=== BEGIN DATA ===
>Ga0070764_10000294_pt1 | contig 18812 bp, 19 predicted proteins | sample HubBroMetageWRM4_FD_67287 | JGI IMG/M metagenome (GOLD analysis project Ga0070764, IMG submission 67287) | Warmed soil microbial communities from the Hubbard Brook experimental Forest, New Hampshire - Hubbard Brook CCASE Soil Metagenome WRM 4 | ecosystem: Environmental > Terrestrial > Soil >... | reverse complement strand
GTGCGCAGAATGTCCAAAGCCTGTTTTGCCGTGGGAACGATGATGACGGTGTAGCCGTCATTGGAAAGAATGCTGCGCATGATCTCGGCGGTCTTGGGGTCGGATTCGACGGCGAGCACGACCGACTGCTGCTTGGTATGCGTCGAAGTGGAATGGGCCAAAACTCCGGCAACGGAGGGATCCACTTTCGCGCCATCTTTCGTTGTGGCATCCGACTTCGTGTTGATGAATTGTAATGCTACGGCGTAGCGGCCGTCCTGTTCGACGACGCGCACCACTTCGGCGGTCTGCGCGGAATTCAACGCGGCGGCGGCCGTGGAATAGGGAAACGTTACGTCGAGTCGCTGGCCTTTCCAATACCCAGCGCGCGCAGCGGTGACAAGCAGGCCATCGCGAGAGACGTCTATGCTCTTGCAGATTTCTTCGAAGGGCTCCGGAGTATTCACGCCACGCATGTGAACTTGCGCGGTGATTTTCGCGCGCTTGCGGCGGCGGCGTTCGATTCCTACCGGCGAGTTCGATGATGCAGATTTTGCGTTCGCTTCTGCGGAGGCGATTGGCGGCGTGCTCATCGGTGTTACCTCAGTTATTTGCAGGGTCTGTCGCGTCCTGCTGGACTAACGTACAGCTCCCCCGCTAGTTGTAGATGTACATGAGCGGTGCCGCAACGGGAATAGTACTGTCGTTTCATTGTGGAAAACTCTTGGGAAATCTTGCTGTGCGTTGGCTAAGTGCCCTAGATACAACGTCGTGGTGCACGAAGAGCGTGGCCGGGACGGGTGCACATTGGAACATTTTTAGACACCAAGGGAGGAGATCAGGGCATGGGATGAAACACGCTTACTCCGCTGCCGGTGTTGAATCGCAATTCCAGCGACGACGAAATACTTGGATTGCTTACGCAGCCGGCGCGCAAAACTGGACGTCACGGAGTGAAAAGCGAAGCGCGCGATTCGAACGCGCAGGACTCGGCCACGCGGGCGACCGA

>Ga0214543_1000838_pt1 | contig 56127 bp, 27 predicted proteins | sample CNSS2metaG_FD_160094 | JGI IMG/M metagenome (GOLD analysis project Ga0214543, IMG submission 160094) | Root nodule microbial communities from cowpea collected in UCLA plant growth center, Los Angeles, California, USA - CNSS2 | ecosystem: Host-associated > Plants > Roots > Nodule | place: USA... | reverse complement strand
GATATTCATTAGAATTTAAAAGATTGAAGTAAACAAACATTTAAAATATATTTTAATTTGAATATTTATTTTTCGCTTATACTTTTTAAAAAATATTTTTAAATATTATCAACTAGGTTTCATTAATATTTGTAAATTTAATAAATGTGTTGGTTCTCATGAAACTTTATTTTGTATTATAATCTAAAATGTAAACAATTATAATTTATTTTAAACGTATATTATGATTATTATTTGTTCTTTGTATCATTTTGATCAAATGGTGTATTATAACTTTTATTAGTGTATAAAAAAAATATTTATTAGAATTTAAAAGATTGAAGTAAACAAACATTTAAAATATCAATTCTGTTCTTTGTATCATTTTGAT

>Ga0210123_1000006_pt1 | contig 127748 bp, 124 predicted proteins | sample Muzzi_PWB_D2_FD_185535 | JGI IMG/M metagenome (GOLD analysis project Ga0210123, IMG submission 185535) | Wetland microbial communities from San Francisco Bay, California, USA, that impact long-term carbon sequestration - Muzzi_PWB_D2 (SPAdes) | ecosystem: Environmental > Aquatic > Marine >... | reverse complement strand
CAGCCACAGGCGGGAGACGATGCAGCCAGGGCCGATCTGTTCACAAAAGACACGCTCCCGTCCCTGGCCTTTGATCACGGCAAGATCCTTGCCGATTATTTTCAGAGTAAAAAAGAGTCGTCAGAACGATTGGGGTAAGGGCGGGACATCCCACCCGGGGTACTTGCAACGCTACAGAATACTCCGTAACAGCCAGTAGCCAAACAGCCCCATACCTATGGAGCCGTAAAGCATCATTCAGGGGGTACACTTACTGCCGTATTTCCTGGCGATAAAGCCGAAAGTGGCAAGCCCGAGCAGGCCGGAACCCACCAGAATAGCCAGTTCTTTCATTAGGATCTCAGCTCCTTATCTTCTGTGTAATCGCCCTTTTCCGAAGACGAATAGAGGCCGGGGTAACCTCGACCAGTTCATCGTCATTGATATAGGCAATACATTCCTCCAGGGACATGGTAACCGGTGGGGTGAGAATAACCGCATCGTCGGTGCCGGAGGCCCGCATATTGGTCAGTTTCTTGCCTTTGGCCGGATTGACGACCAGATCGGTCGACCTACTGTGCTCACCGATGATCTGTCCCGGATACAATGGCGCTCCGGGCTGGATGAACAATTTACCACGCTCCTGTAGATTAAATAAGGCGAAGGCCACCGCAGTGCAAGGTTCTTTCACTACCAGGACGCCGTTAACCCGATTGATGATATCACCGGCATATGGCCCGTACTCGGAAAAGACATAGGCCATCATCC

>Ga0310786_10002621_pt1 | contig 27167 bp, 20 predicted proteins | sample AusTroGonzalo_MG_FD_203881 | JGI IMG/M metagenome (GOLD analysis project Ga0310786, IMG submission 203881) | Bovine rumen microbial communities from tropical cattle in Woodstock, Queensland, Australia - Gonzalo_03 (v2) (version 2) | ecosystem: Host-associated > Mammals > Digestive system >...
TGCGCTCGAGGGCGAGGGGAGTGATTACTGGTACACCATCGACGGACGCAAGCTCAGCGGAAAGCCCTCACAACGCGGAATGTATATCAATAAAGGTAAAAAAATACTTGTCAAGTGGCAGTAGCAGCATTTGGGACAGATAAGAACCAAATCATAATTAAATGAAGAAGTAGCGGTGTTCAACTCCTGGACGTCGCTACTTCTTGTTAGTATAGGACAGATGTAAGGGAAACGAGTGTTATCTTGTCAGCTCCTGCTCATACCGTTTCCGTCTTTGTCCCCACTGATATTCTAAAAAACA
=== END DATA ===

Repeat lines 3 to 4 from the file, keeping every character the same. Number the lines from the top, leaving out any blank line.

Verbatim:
>Ga0214543_1000838_pt1 | contig 56127 bp, 27 predicted proteins | sample CNSS2metaG_FD_160094 | JGI IMG/M metagenome (GOLD analysis project Ga0214543, IMG submission 160094) | Root nodule microbial communities from cowpea collected in UCLA plant growth center, Los Angeles, California, USA - CNSS2 | ecosystem: Host-associated > Plants > Roots > Nodule | place: USA... | reverse complement strand
GATATTCATTAGAATTTAAAAGATTGAAGTAAACAAACATTTAAAATATATTTTAATTTGAATATTTATTTTTCGCTTATACTTTTTAAAAAATATTTTTAAATATTATCAACTAGGTTTCATTAATATTTGTAAATTTAATAAATGTGTTGGTTCTCATGAAACTTTATTTTGTATTATAATCTAAAATGTAAACAATTATAATTTATTTTAAACGTATATTATGATTATTATTTGTTCTTTGTATCATTTTGATCAAATGGTGTATTATAACTTTTATTAGTGTATAAAAAAAATATTTATTAGAATTTAAAAGATTGAAGTAAACAAACATTTAAAATATCAATTCTGTTCTTTGTATCATTTTGAT